Funding for the development of the machine-learning technology that discovered the superluminous supernova was funded through Los Alamos' Laboratory Directed Research and Development program.
The largest supernova in history has been discovered with the assistance of machine learning, which helped to separate transient images from the deluge of information available in the sky. The technology was developed at Los Alamos National Laboratory, and played a key roll in detecting the exceptionally powerful explosion that was the death of the star known as ASASSN-15lh. It is thought to be the most luminous supernova in history.
The explosion was 570 billion times brighter than Earth’s sun, and over twice as luminous as the supernova holding the previous record. The event is described in a new study that was published Jan. 15 in the journal Science.
Przemek Wozniak is principal investigator in the project that created the software system that was used to spot the supernova. All Sky Automated Survey for SuperNovae (ASAS-SN) is a leader in the search for supernovae through the use of small robotic telescopes that look repeatedly at the same areas of the sky and watch for “interesting changes.”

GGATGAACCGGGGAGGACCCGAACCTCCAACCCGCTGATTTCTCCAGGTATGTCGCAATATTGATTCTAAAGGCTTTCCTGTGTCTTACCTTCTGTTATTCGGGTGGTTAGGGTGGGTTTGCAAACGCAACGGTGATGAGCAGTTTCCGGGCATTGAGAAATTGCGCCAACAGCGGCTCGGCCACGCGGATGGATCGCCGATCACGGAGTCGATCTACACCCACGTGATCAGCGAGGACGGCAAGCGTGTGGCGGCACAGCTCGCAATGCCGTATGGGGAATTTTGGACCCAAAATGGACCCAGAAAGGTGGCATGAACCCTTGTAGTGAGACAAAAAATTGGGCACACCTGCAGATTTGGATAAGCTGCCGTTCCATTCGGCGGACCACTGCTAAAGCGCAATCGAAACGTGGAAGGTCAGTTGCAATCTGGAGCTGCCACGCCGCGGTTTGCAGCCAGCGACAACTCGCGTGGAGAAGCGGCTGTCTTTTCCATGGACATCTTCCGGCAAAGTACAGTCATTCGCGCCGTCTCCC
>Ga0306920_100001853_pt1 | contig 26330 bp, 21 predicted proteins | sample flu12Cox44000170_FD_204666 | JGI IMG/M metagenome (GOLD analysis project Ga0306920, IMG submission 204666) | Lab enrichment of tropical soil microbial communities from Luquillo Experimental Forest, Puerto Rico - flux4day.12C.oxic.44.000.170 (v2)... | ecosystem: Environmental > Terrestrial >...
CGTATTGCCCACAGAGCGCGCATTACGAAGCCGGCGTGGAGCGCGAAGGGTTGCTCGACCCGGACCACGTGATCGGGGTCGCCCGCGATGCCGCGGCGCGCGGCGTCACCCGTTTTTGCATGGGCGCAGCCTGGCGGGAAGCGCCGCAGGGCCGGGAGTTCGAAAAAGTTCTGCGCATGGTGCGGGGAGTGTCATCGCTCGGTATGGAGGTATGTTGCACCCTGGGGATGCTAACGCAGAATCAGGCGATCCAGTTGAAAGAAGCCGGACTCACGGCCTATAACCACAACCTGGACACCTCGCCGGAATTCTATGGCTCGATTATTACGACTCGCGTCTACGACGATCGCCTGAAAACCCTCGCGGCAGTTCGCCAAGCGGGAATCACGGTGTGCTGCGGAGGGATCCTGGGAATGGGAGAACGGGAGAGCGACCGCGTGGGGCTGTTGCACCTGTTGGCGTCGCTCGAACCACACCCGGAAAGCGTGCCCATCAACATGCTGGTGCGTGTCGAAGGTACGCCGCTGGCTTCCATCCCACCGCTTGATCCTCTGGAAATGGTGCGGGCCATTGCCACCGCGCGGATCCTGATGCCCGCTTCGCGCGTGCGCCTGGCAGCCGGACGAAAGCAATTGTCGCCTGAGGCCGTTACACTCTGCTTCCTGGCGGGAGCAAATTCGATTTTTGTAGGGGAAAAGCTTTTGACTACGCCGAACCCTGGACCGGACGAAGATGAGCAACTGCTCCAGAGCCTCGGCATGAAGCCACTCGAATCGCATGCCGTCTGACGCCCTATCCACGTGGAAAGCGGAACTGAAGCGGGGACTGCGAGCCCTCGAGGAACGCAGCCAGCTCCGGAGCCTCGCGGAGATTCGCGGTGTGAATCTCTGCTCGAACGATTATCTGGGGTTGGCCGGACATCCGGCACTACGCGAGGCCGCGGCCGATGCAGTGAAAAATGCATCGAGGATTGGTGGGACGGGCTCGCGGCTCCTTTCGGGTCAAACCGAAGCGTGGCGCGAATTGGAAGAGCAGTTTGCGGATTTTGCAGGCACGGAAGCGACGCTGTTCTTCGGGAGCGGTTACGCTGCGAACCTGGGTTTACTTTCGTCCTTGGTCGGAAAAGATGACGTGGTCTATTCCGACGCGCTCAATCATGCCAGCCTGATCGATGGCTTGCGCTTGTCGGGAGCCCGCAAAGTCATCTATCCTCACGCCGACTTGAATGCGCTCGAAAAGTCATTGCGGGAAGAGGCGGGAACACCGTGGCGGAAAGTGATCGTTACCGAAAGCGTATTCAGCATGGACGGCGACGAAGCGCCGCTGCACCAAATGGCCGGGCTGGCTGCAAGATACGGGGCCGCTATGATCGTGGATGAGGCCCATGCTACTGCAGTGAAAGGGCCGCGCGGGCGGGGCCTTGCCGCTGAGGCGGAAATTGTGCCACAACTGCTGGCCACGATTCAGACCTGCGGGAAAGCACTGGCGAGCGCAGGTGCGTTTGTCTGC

Wozniak says this is a “golden age” to study changes in astronomical objects thanks to the rapid grown in computing and imaging technology.
ASASSN-15lh was first seen in June 2015. It was 200 times more powerful than the typical supernova, and is being considered an extreme example of what is known as a “superluminous supernova.” These rare cosmic explosions are thought to be associated with the gravitational collapse of the death of a massive star.
Wozniak says the team developed “an automated software system based on machine-learning algorithms to reliably separate real transients from bogus detections.” The technology will enable scientists to find perhaps hundreds more supernovae and explore them in detail.